Before You Are Incapacitated
No one wants to consider becoming incapacitated but it happens. And once it has happened, it is too late to create helpful legal documents, such as a power of attorney or an advance care directive, which is often called a ‘living will.’
Powers Of Attorney
A power of attorney allows another person, usually your spouse or adult child, to take actions on your behalf in their best judgement. At Julie Glocker Pierce, LLC, I prepare what is called a durable power of attorney. It works during your lifetime. It has no effect after death.
If someone files a petition to have you declared incompetent, it becomes ineffective. But during your lifetime, if your family is getting along, and no one attempts to have you found to be incompetent, a durable power of attorney is a very inexpensive and effective way of managing your assets and your needs if you cannot.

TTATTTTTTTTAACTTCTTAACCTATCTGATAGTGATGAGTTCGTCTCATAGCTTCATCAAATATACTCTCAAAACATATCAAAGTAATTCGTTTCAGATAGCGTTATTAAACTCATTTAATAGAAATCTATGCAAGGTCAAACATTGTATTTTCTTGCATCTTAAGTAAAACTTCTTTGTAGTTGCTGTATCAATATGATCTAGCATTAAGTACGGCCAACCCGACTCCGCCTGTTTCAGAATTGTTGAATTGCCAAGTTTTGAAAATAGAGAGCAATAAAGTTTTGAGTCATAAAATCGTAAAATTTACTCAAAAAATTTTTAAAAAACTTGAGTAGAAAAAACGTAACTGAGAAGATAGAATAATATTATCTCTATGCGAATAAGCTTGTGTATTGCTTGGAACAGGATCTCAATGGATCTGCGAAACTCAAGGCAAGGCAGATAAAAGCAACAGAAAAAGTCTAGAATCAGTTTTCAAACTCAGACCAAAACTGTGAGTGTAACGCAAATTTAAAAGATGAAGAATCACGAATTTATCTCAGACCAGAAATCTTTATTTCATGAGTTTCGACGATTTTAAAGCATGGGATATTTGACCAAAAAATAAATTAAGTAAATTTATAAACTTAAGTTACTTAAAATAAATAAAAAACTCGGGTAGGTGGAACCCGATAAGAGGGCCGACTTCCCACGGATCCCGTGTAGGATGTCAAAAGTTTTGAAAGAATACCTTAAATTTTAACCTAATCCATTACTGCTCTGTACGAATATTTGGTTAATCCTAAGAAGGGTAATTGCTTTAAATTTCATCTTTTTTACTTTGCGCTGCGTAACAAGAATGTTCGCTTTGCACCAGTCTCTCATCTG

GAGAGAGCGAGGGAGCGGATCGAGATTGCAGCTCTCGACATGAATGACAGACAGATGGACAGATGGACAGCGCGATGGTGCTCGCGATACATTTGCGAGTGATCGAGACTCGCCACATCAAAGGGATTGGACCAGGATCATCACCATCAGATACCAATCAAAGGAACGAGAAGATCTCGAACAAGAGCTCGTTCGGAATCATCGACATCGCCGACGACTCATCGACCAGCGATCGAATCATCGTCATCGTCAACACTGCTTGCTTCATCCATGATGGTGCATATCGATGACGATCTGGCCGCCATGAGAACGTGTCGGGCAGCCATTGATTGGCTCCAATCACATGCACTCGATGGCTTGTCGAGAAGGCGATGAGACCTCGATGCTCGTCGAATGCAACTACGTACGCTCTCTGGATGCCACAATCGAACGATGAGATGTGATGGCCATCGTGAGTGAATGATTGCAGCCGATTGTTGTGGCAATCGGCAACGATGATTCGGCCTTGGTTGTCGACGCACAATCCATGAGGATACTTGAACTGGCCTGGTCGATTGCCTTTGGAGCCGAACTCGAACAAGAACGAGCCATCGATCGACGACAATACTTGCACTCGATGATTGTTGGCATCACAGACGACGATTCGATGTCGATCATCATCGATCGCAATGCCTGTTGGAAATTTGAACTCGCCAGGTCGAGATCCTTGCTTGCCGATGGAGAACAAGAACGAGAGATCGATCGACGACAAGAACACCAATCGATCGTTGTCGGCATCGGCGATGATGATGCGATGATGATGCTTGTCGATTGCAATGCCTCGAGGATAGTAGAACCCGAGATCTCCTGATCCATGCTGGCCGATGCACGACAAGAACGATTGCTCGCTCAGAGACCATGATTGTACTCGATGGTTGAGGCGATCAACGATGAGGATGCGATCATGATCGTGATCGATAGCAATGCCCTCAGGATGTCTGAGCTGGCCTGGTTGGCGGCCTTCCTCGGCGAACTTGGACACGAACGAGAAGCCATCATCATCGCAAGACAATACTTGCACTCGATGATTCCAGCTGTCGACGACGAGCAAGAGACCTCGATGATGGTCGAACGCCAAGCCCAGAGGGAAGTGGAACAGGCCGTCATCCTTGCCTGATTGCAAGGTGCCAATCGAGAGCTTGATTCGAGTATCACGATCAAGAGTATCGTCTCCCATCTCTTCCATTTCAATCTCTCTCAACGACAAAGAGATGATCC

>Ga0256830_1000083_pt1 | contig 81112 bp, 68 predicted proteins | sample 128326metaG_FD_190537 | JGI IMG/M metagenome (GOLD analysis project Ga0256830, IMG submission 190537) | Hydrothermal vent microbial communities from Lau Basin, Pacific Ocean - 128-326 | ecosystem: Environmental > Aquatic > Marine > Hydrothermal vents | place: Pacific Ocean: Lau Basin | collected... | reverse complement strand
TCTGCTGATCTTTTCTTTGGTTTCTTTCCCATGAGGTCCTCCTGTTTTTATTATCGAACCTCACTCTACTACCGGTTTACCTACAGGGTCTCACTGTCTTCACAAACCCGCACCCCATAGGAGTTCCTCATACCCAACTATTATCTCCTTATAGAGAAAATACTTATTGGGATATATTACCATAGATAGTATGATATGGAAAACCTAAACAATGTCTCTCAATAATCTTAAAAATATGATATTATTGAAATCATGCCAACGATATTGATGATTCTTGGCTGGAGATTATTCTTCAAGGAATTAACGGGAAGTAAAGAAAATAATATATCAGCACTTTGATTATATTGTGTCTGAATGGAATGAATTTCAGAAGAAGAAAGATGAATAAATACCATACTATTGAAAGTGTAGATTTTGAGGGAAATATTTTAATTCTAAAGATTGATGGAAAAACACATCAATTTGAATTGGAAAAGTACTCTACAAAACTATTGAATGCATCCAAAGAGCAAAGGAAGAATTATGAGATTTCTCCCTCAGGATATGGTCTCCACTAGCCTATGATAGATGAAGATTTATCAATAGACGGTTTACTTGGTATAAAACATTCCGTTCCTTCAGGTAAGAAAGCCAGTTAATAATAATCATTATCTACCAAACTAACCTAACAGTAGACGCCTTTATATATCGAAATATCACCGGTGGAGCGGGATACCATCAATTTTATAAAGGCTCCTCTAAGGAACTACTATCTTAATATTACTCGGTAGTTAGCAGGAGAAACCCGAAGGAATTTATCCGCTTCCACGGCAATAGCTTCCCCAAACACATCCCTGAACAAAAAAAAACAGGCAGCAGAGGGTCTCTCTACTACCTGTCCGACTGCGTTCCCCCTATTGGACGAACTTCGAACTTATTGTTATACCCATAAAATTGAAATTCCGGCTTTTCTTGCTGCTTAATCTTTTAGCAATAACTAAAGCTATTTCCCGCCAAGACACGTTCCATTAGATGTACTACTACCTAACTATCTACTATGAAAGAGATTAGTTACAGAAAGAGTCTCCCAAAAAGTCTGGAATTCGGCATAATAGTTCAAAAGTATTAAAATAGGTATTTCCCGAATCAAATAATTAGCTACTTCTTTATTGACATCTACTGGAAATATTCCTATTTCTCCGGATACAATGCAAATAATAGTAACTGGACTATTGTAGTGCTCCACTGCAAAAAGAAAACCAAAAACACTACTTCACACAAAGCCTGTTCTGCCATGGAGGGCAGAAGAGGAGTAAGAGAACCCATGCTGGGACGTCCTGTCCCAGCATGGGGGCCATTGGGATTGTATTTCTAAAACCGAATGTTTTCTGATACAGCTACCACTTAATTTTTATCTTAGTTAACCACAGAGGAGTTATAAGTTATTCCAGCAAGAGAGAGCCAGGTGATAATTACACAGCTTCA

A living will allows you to tell your family what you would like to happen if you are terminally ill and only kept alive because of artificial means. Some people consider IVs and feeding tubes to be artificial, and some just see them as providing food and hydration in a compassionate way.
You get to make the choice if you would like to see these things removed or maintained. By making the decision yourself in advance of being incapacitated, you save your family from the agony of trying to determine what you would have wanted.
Act While You Are Able
By completing a pre-need guardianship you get to determine who will serve in that role if it were ever to become necessary.
When I create a power of attorney, it includes a health care surrogate. A health care surrogate makes medical decisions for you if you are unable to do so.
This is different from a living will in that it includes medical decisions that are not end-of-life decisions. Allow us to help you exert control over end-of-life decisions and save your family from having to make sometimes very hard, often conflicted, decisions.